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The Red Juice In Raw Meat Isn't Blood. It's Really THIS!

If you're a meat-eater, you've probably noticed that red juice the raw meat often sits in. You may have come home from the grocery store a few times to find that your meat looks like it's covered in blood. Most of us automatically associate the red juice with blood, but what it actually is might surprise you. Most of the blood from the raw meat is removed during processing. Any red juice that remains is usually contained within the muscle tissue. So what exactly is that red liquid you're seeing? The red liquid is actually a mixture of water and protein known as myoglobin. The purpose of myoglobin is to help ship oxygen to the muscle cells. Myoglobin has a deep pigment. The more myoglobin the meat contains, the darker or redder the meat will be. When you prepare meat such as poultry or fish, you won't find any red juice in the package. This is because white meat contains very little myoglobin.

What Determines The Level Of Myoglobin In Meat?

The levels of myoglobin in meat dictate whether the meat will be red, dark, or white in color. The muscles in red meat are used for standing, walking and other activity. They're made up of slow-twitch muscle fibers. White meat is made up of fast-twitch muscle fibers. Those muscles are used for quick bursts of activity only. When myoglobin is exposed to air, it eventually turns brown. This can help indicate the freshness of your meat. Red meat is always more fresh than meat that's already started to turn brown. In the United States, the US Food and Drug Administration allows the use of carbon monoxide as a preservative. It works by attaching to myoglobin's iron atom. This turns the mat bright red and prevents it from interacting with oxygen.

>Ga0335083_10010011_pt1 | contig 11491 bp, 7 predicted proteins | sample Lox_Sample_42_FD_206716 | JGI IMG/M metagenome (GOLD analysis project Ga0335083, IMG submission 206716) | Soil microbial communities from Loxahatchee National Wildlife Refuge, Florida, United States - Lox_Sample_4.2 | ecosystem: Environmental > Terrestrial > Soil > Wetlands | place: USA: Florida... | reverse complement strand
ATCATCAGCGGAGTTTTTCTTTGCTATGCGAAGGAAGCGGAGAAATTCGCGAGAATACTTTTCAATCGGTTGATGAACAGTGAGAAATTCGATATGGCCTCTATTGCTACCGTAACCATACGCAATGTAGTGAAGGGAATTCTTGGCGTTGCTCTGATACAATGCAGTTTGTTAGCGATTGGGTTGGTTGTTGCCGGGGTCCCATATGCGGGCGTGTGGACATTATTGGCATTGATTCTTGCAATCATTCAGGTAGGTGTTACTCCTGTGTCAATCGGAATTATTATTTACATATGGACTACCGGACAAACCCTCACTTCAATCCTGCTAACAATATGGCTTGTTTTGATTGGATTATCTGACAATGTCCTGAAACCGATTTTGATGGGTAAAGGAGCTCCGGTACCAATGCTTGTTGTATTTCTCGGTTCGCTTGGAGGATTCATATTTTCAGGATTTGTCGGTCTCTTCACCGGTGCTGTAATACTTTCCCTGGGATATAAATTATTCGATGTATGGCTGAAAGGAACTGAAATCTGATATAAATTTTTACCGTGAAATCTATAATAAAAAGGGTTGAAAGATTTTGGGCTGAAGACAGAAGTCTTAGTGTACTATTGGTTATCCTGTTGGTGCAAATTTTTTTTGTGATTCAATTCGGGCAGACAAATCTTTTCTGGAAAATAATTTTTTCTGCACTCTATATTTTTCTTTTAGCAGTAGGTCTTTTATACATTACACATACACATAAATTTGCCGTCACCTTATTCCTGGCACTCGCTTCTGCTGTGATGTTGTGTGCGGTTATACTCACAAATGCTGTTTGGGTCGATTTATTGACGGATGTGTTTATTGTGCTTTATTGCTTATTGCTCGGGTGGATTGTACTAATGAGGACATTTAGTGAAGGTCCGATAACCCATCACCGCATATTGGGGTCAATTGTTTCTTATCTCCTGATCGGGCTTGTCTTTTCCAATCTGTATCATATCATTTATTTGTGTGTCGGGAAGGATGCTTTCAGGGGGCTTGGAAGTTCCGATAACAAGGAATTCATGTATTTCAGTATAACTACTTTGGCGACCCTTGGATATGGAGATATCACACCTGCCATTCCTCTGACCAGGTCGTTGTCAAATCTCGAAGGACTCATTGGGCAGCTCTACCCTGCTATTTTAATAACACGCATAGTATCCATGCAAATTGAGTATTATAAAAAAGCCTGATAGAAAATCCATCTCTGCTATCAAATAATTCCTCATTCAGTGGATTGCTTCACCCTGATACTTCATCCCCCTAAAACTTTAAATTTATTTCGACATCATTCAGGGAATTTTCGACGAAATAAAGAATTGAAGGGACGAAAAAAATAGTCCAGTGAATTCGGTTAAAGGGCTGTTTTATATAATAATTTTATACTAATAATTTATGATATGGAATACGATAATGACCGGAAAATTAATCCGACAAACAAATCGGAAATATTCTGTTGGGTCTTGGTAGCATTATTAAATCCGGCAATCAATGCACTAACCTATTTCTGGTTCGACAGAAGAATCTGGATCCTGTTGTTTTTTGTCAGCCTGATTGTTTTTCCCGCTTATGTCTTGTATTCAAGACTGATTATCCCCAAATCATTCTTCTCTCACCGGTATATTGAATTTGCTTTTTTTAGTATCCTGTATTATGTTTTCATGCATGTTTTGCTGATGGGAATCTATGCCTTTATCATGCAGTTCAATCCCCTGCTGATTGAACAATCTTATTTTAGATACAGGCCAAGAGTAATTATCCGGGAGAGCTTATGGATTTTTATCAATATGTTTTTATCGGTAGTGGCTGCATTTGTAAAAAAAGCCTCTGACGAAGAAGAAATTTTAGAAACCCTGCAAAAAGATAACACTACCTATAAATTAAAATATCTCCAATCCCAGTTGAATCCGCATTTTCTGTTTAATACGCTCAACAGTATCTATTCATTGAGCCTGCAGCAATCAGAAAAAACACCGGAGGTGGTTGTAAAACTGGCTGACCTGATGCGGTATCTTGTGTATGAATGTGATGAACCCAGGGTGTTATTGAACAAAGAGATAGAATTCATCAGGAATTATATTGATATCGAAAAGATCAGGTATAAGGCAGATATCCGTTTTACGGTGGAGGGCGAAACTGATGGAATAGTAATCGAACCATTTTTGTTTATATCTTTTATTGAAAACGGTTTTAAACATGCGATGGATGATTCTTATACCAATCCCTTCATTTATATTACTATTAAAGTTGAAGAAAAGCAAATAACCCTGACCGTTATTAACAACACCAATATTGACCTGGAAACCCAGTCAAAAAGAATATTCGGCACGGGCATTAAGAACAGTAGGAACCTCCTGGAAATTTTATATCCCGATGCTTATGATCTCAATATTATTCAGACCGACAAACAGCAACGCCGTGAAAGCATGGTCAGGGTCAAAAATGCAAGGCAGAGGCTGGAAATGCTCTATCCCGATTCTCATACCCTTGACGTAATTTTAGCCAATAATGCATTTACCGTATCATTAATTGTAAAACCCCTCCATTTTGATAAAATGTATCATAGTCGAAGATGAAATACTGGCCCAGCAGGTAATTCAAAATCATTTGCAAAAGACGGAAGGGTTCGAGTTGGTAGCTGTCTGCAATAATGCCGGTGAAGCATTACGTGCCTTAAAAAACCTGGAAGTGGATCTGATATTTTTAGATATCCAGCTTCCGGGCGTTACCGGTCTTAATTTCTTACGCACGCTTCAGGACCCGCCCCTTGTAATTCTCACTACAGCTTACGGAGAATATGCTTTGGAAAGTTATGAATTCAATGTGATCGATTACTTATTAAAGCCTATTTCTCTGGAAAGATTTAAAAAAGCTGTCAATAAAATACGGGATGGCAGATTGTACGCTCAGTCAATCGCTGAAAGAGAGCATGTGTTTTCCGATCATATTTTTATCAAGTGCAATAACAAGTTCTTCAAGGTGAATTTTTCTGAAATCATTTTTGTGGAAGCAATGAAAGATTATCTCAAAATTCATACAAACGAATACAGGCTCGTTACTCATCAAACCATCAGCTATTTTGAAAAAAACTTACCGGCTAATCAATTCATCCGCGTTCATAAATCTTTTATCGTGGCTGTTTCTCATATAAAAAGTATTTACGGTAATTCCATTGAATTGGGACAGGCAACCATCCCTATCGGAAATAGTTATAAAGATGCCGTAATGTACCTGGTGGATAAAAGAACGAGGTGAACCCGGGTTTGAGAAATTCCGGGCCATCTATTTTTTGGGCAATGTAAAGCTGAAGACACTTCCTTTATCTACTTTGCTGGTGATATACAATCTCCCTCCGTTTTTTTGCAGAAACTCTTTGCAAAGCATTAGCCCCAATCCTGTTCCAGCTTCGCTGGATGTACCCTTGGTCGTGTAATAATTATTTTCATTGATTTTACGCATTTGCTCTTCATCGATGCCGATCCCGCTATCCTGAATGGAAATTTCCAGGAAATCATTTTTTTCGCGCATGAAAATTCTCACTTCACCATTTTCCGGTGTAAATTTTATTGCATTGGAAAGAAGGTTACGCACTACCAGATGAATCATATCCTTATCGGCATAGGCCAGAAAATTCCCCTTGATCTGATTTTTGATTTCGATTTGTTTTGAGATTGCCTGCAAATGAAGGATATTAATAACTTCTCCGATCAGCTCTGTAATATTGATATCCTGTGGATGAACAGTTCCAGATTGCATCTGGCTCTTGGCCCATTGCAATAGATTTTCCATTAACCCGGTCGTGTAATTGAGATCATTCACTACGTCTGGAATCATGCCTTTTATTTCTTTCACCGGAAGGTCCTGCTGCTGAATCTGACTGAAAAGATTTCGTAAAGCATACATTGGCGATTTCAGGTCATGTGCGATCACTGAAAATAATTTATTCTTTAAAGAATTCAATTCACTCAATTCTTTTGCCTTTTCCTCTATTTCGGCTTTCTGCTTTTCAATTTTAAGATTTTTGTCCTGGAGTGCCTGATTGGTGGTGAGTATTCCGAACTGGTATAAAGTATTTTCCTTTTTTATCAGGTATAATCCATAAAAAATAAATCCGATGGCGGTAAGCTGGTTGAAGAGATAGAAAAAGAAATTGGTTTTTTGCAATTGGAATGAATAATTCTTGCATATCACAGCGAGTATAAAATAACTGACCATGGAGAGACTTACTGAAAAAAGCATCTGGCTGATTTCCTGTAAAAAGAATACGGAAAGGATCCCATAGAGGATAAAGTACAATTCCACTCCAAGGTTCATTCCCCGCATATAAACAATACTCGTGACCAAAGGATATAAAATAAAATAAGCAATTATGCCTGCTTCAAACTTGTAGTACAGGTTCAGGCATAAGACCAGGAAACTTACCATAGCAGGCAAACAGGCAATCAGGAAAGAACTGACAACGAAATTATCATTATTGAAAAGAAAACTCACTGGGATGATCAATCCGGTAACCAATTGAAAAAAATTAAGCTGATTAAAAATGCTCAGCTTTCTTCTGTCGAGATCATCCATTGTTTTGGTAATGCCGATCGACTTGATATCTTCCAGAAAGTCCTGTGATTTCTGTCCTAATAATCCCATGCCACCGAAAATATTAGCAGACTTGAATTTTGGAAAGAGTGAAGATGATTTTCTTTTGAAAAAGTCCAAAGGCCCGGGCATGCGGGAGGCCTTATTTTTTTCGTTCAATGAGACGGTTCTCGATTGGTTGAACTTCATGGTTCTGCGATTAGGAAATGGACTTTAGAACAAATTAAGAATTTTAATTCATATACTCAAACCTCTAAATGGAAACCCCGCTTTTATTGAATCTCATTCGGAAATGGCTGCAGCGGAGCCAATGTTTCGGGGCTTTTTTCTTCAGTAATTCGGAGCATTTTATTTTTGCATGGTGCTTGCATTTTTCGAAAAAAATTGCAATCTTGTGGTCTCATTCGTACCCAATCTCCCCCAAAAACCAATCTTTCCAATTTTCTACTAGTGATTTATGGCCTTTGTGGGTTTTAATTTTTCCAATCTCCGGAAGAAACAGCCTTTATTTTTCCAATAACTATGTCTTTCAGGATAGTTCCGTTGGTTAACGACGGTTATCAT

So that bright red juice that come out of your steak is actually a mix of myoglobin and carbon dioxide. You're being fooled into thinking your meat is fresher than it actually is.

Choosing Grass-Fed Meat

If you're a meat-eater, it's important to make sure you're choosing the right kind of meat in terms of your health. If the animals weren't grass-fed, then they were most likely fed grains and pumped with antibiotics. Antibiotics and grains alter the bacterial balance and composition in the animal's gut and pose an extreme risk to your health. Organic grass-fed meat is free of antibiotics. It also tends to be leaner, has higher levels of vitamins and minerals, and boasts a healthier ratio of omega-6 and omega-3 fats. When consuming poultry, you should always stick with organic pasture-raised or free-range certified meat. When it comes to fish, make sure you're consuming wild-caught, not farm-raised.

Where To Find Naturally Raised Meat

Most meat sold in grocery stores is likely from animals raised in confined feeding operations and pumped with antibiotics, unless labeled otherwise. When buying meat, shop at health food stores and be sure to check your labels. Another great way to make sure your meat is natural is to buy from local farmers and Farmer's markets where you know the meat is organic and free of antibiotics. Sources: Real Farmacy Exploratorium The New York Times Authority Nutrition